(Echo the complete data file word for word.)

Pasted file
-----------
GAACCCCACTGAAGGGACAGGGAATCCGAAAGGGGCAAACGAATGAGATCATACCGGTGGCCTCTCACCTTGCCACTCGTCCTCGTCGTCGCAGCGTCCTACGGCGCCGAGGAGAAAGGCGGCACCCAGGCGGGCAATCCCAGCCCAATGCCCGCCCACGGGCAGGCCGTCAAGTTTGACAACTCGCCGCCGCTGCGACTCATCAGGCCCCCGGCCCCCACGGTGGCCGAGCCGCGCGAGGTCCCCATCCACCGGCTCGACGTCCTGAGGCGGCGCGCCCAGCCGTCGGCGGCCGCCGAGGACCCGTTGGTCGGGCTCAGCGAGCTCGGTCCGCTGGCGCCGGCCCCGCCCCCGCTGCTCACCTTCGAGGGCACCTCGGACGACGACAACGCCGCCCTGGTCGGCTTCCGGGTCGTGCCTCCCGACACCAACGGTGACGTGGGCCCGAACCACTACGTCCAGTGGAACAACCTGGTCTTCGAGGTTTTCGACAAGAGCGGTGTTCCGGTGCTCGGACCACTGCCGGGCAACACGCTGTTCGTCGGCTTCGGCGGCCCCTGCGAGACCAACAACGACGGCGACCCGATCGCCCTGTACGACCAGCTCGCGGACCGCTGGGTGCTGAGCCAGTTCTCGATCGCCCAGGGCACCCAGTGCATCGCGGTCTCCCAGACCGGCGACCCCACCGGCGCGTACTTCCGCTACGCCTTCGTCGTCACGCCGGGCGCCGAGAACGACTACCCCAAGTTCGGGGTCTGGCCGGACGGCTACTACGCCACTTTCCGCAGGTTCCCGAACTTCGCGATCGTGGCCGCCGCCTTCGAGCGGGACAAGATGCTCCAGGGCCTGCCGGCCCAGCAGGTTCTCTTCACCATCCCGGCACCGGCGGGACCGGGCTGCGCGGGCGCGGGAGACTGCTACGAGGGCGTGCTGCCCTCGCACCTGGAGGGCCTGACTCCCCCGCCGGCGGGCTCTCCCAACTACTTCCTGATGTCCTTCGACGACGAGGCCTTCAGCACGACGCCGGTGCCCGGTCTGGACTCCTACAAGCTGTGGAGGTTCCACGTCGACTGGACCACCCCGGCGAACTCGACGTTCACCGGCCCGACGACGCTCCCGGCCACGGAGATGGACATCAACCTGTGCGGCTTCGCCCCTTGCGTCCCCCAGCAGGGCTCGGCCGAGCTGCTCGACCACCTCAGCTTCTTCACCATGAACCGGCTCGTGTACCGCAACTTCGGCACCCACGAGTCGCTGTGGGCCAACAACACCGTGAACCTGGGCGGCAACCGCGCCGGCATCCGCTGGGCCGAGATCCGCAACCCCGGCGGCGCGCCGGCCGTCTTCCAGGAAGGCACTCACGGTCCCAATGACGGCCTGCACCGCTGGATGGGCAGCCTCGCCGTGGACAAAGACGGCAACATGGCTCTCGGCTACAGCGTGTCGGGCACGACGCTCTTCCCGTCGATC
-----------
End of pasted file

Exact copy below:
GAACCCCACTGAAGGGACAGGGAATCCGAAAGGGGCAAACGAATGAGATCATACCGGTGGCCTCTCACCTTGCCACTCGTCCTCGTCGTCGCAGCGTCCTACGGCGCCGAGGAGAAAGGCGGCACCCAGGCGGGCAATCCCAGCCCAATGCCCGCCCACGGGCAGGCCGTCAAGTTTGACAACTCGCCGCCGCTGCGACTCATCAGGCCCCCGGCCCCCACGGTGGCCGAGCCGCGCGAGGTCCCCATCCACCGGCTCGACGTCCTGAGGCGGCGCGCCCAGCCGTCGGCGGCCGCCGAGGACCCGTTGGTCGGGCTCAGCGAGCTCGGTCCGCTGGCGCCGGCCCCGCCCCCGCTGCTCACCTTCGAGGGCACCTCGGACGACGACAACGCCGCCCTGGTCGGCTTCCGGGTCGTGCCTCCCGACACCAACGGTGACGTGGGCCCGAACCACTACGTCCAGTGGAACAACCTGGTCTTCGAGGTTTTCGACAAGAGCGGTGTTCCGGTGCTCGGACCACTGCCGGGCAACACGCTGTTCGTCGGCTTCGGCGGCCCCTGCGAGACCAACAACGACGGCGACCCGATCGCCCTGTACGACCAGCTCGCGGACCGCTGGGTGCTGAGCCAGTTCTCGATCGCCCAGGGCACCCAGTGCATCGCGGTCTCCCAGACCGGCGACCCCACCGGCGCGTACTTCCGCTACGCCTTCGTCGTCACGCCGGGCGCCGAGAACGACTACCCCAAGTTCGGGGTCTGGCCGGACGGCTACTACGCCACTTTCCGCAGGTTCCCGAACTTCGCGATCGTGGCCGCCGCCTTCGAGCGGGACAAGATGCTCCAGGGCCTGCCGGCCCAGCAGGTTCTCTTCACCATCCCGGCACCGGCGGGACCGGGCTGCGCGGGCGCGGGAGACTGCTACGAGGGCGTGCTGCCCTCGCACCTGGAGGGCCTGACTCCCCCGCCGGCGGGCTCTCCCAACTACTTCCTGATGTCCTTCGACGACGAGGCCTTCAGCACGACGCCGGTGCCCGGTCTGGACTCCTACAAGCTGTGGAGGTTCCACGTCGACTGGACCACCCCGGCGAACTCGACGTTCACCGGCCCGACGACGCTCCCGGCCACGGAGATGGACATCAACCTGTGCGGCTTCGCCCCTTGCGTCCCCCAGCAGGGCTCGGCCGAGCTGCTCGACCACCTCAGCTTCTTCACCATGAACCGGCTCGTGTACCGCAACTTCGGCACCCACGAGTCGCTGTGGGCCAACAACACCGTGAACCTGGGCGGCAACCGCGCCGGCATCCGCTGGGCCGAGATCCGCAACCCCGGCGGCGCGCCGGCCGTCTTCCAGGAAGGCACTCACGGTCCCAATGACGGCCTGCACCGCTGGATGGGCAGCCTCGCCGTGGACAAAGACGGCAACATGGCTCTCGGCTACAGCGTGTCGGGCACGACGCTCTTCCCGTCGATC